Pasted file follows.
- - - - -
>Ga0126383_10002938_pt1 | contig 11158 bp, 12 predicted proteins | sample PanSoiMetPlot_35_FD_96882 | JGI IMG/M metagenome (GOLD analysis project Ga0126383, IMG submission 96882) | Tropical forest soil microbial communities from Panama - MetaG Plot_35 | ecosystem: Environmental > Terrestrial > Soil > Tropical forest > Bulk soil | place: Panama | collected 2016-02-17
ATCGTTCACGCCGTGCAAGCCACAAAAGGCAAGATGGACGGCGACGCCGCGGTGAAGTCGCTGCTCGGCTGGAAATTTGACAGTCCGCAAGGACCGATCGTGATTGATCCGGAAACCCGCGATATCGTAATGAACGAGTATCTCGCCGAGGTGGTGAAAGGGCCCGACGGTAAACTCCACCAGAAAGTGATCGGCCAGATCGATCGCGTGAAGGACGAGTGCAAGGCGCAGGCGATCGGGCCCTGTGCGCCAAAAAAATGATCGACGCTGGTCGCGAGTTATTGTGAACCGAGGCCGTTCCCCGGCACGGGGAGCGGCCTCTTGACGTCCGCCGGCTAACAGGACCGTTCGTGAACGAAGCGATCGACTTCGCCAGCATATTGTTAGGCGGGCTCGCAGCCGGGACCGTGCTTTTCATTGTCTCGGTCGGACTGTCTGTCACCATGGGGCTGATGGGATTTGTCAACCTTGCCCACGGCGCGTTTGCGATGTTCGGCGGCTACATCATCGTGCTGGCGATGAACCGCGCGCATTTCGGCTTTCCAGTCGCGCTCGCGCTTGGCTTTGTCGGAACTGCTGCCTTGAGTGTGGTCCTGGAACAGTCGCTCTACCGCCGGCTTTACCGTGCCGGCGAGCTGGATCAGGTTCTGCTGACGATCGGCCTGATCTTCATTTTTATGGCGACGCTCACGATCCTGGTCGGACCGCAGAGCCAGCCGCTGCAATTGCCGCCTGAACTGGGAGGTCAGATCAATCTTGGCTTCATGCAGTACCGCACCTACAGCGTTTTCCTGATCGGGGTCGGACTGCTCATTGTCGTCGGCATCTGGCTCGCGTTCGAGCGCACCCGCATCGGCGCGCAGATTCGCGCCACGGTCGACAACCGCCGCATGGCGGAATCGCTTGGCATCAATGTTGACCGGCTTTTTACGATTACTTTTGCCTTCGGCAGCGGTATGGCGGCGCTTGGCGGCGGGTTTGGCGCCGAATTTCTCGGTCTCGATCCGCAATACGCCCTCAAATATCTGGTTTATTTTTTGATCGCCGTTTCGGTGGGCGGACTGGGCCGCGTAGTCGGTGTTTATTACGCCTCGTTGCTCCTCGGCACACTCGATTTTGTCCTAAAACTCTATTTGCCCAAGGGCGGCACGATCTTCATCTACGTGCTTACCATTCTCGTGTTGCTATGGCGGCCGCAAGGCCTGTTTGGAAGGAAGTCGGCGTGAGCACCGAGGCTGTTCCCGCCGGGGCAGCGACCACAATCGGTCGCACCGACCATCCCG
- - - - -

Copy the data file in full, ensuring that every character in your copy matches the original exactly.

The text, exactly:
>Ga0126383_10002938_pt1 | contig 11158 bp, 12 predicted proteins | sample PanSoiMetPlot_35_FD_96882 | JGI IMG/M metagenome (GOLD analysis project Ga0126383, IMG submission 96882) | Tropical forest soil microbial communities from Panama - MetaG Plot_35 | ecosystem: Environmental > Terrestrial > Soil > Tropical forest > Bulk soil | place: Panama | collected 2016-02-17
ATCGTTCACGCCGTGCAAGCCACAAAAGGCAAGATGGACGGCGACGCCGCGGTGAAGTCGCTGCTCGGCTGGAAATTTGACAGTCCGCAAGGACCGATCGTGATTGATCCGGAAACCCGCGATATCGTAATGAACGAGTATCTCGCCGAGGTGGTGAAAGGGCCCGACGGTAAACTCCACCAGAAAGTGATCGGCCAGATCGATCGCGTGAAGGACGAGTGCAAGGCGCAGGCGATCGGGCCCTGTGCGCCAAAAAAATGATCGACGCTGGTCGCGAGTTATTGTGAACCGAGGCCGTTCCCCGGCACGGGGAGCGGCCTCTTGACGTCCGCCGGCTAACAGGACCGTTCGTGAACGAAGCGATCGACTTCGCCAGCATATTGTTAGGCGGGCTCGCAGCCGGGACCGTGCTTTTCATTGTCTCGGTCGGACTGTCTGTCACCATGGGGCTGATGGGATTTGTCAACCTTGCCCACGGCGCGTTTGCGATGTTCGGCGGCTACATCATCGTGCTGGCGATGAACCGCGCGCATTTCGGCTTTCCAGTCGCGCTCGCGCTTGGCTTTGTCGGAACTGCTGCCTTGAGTGTGGTCCTGGAACAGTCGCTCTACCGCCGGCTTTACCGTGCCGGCGAGCTGGATCAGGTTCTGCTGACGATCGGCCTGATCTTCATTTTTATGGCGACGCTCACGATCCTGGTCGGACCGCAGAGCCAGCCGCTGCAATTGCCGCCTGAACTGGGAGGTCAGATCAATCTTGGCTTCATGCAGTACCGCACCTACAGCGTTTTCCTGATCGGGGTCGGACTGCTCATTGTCGTCGGCATCTGGCTCGCGTTCGAGCGCACCCGCATCGGCGCGCAGATTCGCGCCACGGTCGACAACCGCCGCATGGCGGAATCGCTTGGCATCAATGTTGACCGGCTTTTTACGATTACTTTTGCCTTCGGCAGCGGTATGGCGGCGCTTGGCGGCGGGTTTGGCGCCGAATTTCTCGGTCTCGATCCGCAATACGCCCTCAAATATCTGGTTTATTTTTTGATCGCCGTTTCGGTGGGCGGACTGGGCCGCGTAGTCGGTGTTTATTACGCCTCGTTGCTCCTCGGCACACTCGATTTTGTCCTAAAACTCTATTTGCCCAAGGGCGGCACGATCTTCATCTACGTGCTTACCATTCTCGTGTTGCTATGGCGGCCGCAAGGCCTGTTTGGAAGGAAGTCGGCGTGAGCACCGAGGCTGTTCCCGCCGGGGCAGCGACCACAATCGGTCGCACCGACCATCCCG